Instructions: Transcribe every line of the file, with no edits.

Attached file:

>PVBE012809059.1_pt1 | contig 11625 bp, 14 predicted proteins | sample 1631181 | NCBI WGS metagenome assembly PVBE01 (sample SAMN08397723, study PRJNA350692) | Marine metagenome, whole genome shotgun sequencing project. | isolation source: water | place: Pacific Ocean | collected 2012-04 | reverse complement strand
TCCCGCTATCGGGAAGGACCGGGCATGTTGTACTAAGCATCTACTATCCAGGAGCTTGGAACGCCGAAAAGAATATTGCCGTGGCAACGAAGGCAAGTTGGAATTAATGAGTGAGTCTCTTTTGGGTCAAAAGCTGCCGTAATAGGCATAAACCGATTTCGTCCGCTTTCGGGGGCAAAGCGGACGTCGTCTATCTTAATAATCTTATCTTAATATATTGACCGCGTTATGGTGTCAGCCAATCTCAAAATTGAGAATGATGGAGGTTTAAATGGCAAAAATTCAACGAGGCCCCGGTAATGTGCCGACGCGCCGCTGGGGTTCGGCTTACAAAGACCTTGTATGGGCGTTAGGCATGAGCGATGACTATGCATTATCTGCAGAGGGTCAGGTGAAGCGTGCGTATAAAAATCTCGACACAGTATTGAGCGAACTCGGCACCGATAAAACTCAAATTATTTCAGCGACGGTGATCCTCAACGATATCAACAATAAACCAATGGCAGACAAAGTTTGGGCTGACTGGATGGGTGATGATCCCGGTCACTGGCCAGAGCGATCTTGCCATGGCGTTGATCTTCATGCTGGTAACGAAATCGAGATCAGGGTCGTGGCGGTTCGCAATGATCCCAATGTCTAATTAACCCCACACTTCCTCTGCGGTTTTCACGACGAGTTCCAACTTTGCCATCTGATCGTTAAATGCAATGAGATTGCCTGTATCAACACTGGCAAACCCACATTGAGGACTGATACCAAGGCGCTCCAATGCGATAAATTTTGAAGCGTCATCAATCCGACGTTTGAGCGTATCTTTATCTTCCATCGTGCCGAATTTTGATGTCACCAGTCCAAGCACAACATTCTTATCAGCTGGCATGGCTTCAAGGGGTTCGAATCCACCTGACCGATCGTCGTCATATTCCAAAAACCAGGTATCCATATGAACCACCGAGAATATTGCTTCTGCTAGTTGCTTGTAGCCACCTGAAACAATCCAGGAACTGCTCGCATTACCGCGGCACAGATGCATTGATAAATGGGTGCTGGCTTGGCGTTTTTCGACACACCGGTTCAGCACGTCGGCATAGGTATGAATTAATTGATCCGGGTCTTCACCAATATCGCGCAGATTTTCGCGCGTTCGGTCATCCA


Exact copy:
>PVBE012809059.1_pt1 | contig 11625 bp, 14 predicted proteins | sample 1631181 | NCBI WGS metagenome assembly PVBE01 (sample SAMN08397723, study PRJNA350692) | Marine metagenome, whole genome shotgun sequencing project. | isolation source: water | place: Pacific Ocean | collected 2012-04 | reverse complement strand
TCCCGCTATCGGGAAGGACCGGGCATGTTGTACTAAGCATCTACTATCCAGGAGCTTGGAACGCCGAAAAGAATATTGCCGTGGCAACGAAGGCAAGTTGGAATTAATGAGTGAGTCTCTTTTGGGTCAAAAGCTGCCGTAATAGGCATAAACCGATTTCGTCCGCTTTCGGGGGCAAAGCGGACGTCGTCTATCTTAATAATCTTATCTTAATATATTGACCGCGTTATGGTGTCAGCCAATCTCAAAATTGAGAATGATGGAGGTTTAAATGGCAAAAATTCAACGAGGCCCCGGTAATGTGCCGACGCGCCGCTGGGGTTCGGCTTACAAAGACCTTGTATGGGCGTTAGGCATGAGCGATGACTATGCATTATCTGCAGAGGGTCAGGTGAAGCGTGCGTATAAAAATCTCGACACAGTATTGAGCGAACTCGGCACCGATAAAACTCAAATTATTTCAGCGACGGTGATCCTCAACGATATCAACAATAAACCAATGGCAGACAAAGTTTGGGCTGACTGGATGGGTGATGATCCCGGTCACTGGCCAGAGCGATCTTGCCATGGCGTTGATCTTCATGCTGGTAACGAAATCGAGATCAGGGTCGTGGCGGTTCGCAATGATCCCAATGTCTAATTAACCCCACACTTCCTCTGCGGTTTTCACGACGAGTTCCAACTTTGCCATCTGATCGTTAAATGCAATGAGATTGCCTGTATCAACACTGGCAAACCCACATTGAGGACTGATACCAAGGCGCTCCAATGCGATAAATTTTGAAGCGTCATCAATCCGACGTTTGAGCGTATCTTTATCTTCCATCGTGCCGAATTTTGATGTCACCAGTCCAAGCACAACATTCTTATCAGCTGGCATGGCTTCAAGGGGTTCGAATCCACCTGACCGATCGTCGTCATATTCCAAAAACCAGGTATCCATATGAACCACCGAGAATATTGCTTCTGCTAGTTGCTTGTAGCCACCTGAAACAATCCAGGAACTGCTCGCATTACCGCGGCACAGATGCATTGATAAATGGGTGCTGGCTTGGCGTTTTTCGACACACCGGTTCAGCACGTCGGCATAGGTATGAATTAATTGATCCGGGTCTTCACCAATATCGCGCAGATTTTCGCGCGTTCGGTCATCCA